Tranås Iron Age Farm: The longhouse is 30 meters long and contains a kitchen and feasting hall with open fireplace. (Photo: Thor Lanesskog)
As a young man Jan Tranås (62) set two goals in life: One was crossing the Baltic Sea in a Viking ship following the old trade routes along the Russian river systems to Istanbul. The second was to build a complete Iron Age farm at the historic site next to his home on the west side of the island of Jøa in Nord-Trøndelag.
The first goal was reached in August 1992: After having sailed down to the end of the Dnieper River and crossed the Black Sea, Viking ship ‘Havørn’ (English: Sea Eagle) arrived ‘Miklagard’, the Viking name for Istanbul.
After years of research, thousands of man hours and a lot of trial and error, the second goal is about to be reached: A 30-meter longhouse from the period 400-500 AD was completed in 2012 and now only an authentic weaving house and forge remains to fulfill the second goal.
Welcome: ‘Iron-Jan’ welcomes all travelers at Tranås, Jøa. (Photo: Thor Lanesskog)
– I am probably very stubborn, Jan Tranås admits, who is colloquially known as ‘Iron-Jan’. Locals look at the steadfast builder with both admiration and wonder.
The former agronomist tells that he was taking early retirement to follow his dream of building the Iron Age farm, and that he has spent substantial capital to realize the project.
The Sea Eagle Expedition 1992: Warm reception in Kiev. (Photo: Private)
– Thanks to tremendous effort and the fact that we never gave up, we stayed within the budget of two million Norwegian kroner (About 323,000 dollars), including half a million in support from Innovation Norway, he says.
Dutch Furniture Maker
The remains of the original longhouse at Tranås is probably a pole building from the period 500-700 AD, but people have lived on Jøa as far back as the Stone Age. The fjord which led out to the Norwegian Sea gave abundant supply of fish and was also an important traffic artery.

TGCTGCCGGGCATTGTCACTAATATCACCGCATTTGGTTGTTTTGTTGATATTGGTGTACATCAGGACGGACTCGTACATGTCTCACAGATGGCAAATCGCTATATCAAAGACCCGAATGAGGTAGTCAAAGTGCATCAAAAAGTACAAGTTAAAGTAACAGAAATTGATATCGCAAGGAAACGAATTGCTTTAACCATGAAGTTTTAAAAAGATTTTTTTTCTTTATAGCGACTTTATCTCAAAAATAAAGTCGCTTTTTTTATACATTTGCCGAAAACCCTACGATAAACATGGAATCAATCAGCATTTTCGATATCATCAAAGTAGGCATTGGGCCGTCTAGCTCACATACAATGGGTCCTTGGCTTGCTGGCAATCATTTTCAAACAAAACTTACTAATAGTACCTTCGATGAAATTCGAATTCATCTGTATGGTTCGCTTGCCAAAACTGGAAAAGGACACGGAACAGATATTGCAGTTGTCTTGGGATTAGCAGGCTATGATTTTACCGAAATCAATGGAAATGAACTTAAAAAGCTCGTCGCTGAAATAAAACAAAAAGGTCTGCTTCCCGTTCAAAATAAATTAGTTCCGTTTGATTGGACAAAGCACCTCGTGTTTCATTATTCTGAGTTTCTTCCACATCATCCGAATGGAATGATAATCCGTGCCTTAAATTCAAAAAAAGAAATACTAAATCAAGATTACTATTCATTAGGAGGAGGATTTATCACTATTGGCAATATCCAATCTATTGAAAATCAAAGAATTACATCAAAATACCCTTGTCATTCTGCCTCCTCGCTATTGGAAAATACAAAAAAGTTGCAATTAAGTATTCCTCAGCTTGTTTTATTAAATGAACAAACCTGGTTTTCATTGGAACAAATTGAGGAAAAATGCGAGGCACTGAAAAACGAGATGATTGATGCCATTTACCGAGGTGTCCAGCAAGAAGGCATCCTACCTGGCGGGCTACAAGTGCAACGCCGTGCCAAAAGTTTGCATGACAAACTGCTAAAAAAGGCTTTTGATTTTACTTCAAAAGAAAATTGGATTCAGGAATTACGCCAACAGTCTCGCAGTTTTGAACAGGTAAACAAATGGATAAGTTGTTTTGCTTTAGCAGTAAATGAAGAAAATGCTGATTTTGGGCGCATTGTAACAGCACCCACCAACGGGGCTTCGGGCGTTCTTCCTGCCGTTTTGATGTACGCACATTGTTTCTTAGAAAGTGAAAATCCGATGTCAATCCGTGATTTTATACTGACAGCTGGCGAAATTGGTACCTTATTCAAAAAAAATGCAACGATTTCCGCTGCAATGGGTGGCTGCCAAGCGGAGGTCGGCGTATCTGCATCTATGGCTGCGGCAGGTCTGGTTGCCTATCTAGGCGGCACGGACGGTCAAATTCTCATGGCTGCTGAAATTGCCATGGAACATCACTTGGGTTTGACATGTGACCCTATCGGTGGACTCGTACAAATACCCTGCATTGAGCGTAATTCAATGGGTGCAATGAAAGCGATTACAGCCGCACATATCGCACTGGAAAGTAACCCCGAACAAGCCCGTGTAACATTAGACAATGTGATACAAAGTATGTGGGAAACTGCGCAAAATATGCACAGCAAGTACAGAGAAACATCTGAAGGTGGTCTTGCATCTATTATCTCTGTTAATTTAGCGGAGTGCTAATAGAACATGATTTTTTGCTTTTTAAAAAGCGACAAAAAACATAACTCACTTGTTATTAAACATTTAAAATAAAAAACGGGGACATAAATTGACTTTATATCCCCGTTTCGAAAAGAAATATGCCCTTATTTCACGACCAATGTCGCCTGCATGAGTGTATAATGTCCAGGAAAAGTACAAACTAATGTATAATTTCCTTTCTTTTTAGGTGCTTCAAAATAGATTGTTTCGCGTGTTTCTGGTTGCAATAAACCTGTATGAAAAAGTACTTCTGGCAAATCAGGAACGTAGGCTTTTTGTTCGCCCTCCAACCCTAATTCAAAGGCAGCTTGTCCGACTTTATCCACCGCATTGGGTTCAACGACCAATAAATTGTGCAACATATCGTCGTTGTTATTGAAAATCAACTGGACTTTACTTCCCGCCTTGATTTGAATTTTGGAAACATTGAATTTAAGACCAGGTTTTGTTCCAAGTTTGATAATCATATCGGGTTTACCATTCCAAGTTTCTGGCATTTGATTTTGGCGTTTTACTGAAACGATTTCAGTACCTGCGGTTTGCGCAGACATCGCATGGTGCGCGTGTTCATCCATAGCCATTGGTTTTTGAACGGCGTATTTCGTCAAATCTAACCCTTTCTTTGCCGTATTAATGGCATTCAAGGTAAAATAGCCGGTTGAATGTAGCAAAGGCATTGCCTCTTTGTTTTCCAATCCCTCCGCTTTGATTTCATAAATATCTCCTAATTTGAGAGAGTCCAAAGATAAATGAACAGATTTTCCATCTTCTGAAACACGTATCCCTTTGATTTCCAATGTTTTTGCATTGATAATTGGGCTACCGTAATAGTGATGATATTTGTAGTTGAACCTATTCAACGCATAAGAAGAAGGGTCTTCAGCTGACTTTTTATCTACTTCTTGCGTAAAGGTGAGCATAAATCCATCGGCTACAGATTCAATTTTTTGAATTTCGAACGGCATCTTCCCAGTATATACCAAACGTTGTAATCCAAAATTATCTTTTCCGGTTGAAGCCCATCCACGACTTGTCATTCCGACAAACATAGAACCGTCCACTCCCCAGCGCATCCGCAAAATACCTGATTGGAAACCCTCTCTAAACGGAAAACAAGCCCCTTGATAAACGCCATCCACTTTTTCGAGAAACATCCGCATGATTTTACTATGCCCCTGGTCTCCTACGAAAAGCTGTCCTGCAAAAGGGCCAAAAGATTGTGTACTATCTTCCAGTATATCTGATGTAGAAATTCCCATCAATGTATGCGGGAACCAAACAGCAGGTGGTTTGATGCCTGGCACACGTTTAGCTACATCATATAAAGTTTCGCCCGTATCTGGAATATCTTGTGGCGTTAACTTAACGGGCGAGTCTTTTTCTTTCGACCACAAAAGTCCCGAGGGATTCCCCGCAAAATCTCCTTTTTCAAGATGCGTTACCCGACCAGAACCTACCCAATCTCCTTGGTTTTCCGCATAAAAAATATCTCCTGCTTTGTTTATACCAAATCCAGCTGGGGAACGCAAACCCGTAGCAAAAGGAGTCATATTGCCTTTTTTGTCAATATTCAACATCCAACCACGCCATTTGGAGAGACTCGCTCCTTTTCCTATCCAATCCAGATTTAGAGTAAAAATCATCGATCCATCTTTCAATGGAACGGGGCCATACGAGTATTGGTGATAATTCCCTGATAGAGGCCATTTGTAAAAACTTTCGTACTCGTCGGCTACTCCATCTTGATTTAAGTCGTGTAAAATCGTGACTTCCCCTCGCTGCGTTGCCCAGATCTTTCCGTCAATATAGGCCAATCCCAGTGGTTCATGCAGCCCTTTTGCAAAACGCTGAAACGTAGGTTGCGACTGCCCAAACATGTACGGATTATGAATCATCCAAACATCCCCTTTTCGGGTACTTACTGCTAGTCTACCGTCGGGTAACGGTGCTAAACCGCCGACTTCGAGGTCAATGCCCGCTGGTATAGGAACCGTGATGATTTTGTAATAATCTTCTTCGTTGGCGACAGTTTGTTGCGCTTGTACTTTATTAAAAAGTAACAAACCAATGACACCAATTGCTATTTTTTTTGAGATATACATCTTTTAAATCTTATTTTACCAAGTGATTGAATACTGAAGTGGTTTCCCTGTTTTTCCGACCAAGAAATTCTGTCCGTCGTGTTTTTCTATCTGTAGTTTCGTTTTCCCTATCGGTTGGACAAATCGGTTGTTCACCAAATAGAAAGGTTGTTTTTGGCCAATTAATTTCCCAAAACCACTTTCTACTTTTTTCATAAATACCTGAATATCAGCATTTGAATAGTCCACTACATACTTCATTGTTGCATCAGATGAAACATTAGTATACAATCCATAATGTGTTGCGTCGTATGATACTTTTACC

The original longhouse was 55 meters long and eight meters wide, one of the longest found in Norway.
Serves Iron Age Food: Jan Tranås lights the fire and tells stories about his ancestors. (Photo: Thor Lanesskog)
The construction project started in 2004, and Jan Tranås says that he had as objective that the project should be completed within ten years. In the work he got good help and support from the Dutch furniture maker Jan Witaar who had to teach himself wooden crafts from the Iron Age.
The cooperation between ‘Iron-Jan’ and ‘Wood-Jan’, as they are called, resulted in what is the only privately-built longhouse from the Iron Age.
– We were planning for one hour, and then we worked for one, says Jan.
The Building Process: The longhouse takes shape. (Photo: Jan Tranås)
They did not follow any exact template, because it does not exist, and based the building method on several trips to study ancient Scandinavian building traditions, advice from historians and their own experiences along the way.
All materials are produced locally to save costs and reduce transportation. There are used five types of wood and laid 45 square meters of stone in an almost insoluble puzzle. The so-called ‘trestle-frame’ construction method is used for building the longhouse, the oldest method known to man.
It was predicted much hardship and Jan Tranås says he was close to giving up, but that it was so important to him to preserve and disseminate the cultural landscape that he went on to the longhouse was completed.
Fishing: The distance to the fjord and self-caught fish is short. (Photo: Thor Lanesskog)
– That is the main driving force – to disseminate the real Iron Age environment. Visitors say they find inner peace, enters a special mode, and that is what I want them to achieve.
The master tells that he receives visits from school groups and companies that hire the longhouse for various events, and that he can serve two variants of self-caught Iron Age food.
– One with fish and one with meat. I cannot guarantee that it is tasty, but it tastes authentic, says ‘Iron-Jan’ with a smile.
When asked if he ever have had remorse and wants the project undone, it gleams in the iron-gray eyes:
– I regret nothing!
Text by: Thor Lanesskog
Editor’s Note: This article was published in week 32, 2014 in Vi Menn (English: Us Men), Scandinavia and Norway’s largest weekly lifestyle magazine for men.
Oh my god I love this! I want to go live there! 🙂
I already have the clothes… reproduction Viking era… now… your building has inspired me…
excelente ,cuanto me gustaría visitarlos,siempre me gusto la cultura Vikinga,sus vivencias ,que buena la construcción,de esa fabulosa idea,gracias, se les quiere mucho desde aquí su Venezuela,,
I agree with DD Sydral, I want to go live there.
What an awesome experience. I could so live there. ( as long as there were nuts and veges as I don’t eat meat) What a great dream this man has had AND he followed it.